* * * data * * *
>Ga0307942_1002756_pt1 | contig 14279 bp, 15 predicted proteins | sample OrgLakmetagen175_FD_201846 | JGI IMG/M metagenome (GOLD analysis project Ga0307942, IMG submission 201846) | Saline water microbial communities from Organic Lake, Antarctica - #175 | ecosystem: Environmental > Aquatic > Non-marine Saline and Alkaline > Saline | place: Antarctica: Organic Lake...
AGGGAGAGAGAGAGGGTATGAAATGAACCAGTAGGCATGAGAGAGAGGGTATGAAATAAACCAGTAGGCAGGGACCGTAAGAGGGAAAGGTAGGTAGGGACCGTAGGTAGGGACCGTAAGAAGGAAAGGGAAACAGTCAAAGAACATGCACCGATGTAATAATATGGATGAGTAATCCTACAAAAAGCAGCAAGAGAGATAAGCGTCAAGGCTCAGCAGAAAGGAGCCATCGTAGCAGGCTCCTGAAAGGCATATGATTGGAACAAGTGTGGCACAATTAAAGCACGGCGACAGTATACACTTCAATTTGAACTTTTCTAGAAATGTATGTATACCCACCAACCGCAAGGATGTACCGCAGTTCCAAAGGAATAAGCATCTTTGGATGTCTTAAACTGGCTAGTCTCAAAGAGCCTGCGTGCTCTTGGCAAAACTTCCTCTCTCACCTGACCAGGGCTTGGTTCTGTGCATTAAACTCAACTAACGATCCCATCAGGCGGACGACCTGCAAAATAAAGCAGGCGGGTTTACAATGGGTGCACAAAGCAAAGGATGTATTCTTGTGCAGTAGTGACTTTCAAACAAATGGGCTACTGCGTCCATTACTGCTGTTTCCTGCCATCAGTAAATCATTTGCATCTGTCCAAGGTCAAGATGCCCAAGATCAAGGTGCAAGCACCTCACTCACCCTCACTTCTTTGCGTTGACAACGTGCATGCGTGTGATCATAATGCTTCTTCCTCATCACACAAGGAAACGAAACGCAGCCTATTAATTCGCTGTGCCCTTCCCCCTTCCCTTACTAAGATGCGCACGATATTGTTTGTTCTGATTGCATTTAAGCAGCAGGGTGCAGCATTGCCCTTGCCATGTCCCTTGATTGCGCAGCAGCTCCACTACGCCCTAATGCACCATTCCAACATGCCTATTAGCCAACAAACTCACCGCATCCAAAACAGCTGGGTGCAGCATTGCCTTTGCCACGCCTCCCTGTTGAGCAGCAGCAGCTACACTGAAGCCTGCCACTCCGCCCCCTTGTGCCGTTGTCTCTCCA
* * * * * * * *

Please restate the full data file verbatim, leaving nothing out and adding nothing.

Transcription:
>Ga0307942_1002756_pt1 | contig 14279 bp, 15 predicted proteins | sample OrgLakmetagen175_FD_201846 | JGI IMG/M metagenome (GOLD analysis project Ga0307942, IMG submission 201846) | Saline water microbial communities from Organic Lake, Antarctica - #175 | ecosystem: Environmental > Aquatic > Non-marine Saline and Alkaline > Saline | place: Antarctica: Organic Lake...
AGGGAGAGAGAGAGGGTATGAAATGAACCAGTAGGCATGAGAGAGAGGGTATGAAATAAACCAGTAGGCAGGGACCGTAAGAGGGAAAGGTAGGTAGGGACCGTAGGTAGGGACCGTAAGAAGGAAAGGGAAACAGTCAAAGAACATGCACCGATGTAATAATATGGATGAGTAATCCTACAAAAAGCAGCAAGAGAGATAAGCGTCAAGGCTCAGCAGAAAGGAGCCATCGTAGCAGGCTCCTGAAAGGCATATGATTGGAACAAGTGTGGCACAATTAAAGCACGGCGACAGTATACACTTCAATTTGAACTTTTCTAGAAATGTATGTATACCCACCAACCGCAAGGATGTACCGCAGTTCCAAAGGAATAAGCATCTTTGGATGTCTTAAACTGGCTAGTCTCAAAGAGCCTGCGTGCTCTTGGCAAAACTTCCTCTCTCACCTGACCAGGGCTTGGTTCTGTGCATTAAACTCAACTAACGATCCCATCAGGCGGACGACCTGCAAAATAAAGCAGGCGGGTTTACAATGGGTGCACAAAGCAAAGGATGTATTCTTGTGCAGTAGTGACTTTCAAACAAATGGGCTACTGCGTCCATTACTGCTGTTTCCTGCCATCAGTAAATCATTTGCATCTGTCCAAGGTCAAGATGCCCAAGATCAAGGTGCAAGCACCTCACTCACCCTCACTTCTTTGCGTTGACAACGTGCATGCGTGTGATCATAATGCTTCTTCCTCATCACACAAGGAAACGAAACGCAGCCTATTAATTCGCTGTGCCCTTCCCCCTTCCCTTACTAAGATGCGCACGATATTGTTTGTTCTGATTGCATTTAAGCAGCAGGGTGCAGCATTGCCCTTGCCATGTCCCTTGATTGCGCAGCAGCTCCACTACGCCCTAATGCACCATTCCAACATGCCTATTAGCCAACAAACTCACCGCATCCAAAACAGCTGGGTGCAGCATTGCCTTTGCCACGCCTCCCTGTTGAGCAGCAGCAGCTACACTGAAGCCTGCCACTCCGCCCCCTTGTGCCGTTGTCTCTCCA